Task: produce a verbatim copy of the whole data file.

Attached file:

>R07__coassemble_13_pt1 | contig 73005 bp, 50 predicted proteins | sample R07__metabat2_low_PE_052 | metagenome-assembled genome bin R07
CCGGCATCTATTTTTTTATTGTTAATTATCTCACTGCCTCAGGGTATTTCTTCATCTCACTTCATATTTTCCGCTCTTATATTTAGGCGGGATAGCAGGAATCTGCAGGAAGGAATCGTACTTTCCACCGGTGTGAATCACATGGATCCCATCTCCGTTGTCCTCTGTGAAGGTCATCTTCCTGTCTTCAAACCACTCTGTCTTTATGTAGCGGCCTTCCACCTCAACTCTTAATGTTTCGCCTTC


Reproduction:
>R07__coassemble_13_pt1 | contig 73005 bp, 50 predicted proteins | sample R07__metabat2_low_PE_052 | metagenome-assembled genome bin R07
CCGGCATCTATTTTTTTATTGTTAATTATCTCACTGCCTCAGGGTATTTCTTCATCTCACTTCATATTTTCCGCTCTTATATTTAGGCGGGATAGCAGGAATCTGCAGGAAGGAATCGTACTTTCCACCGGTGTGAATCACATGGATCCCATCTCCGTTGTCCTCTGTGAAGGTCATCTTCCTGTCTTCAAACCACTCTGTCTTTATGTAGCGGCCTTCCACCTCAACTCTTAATGTTTCGCCTTC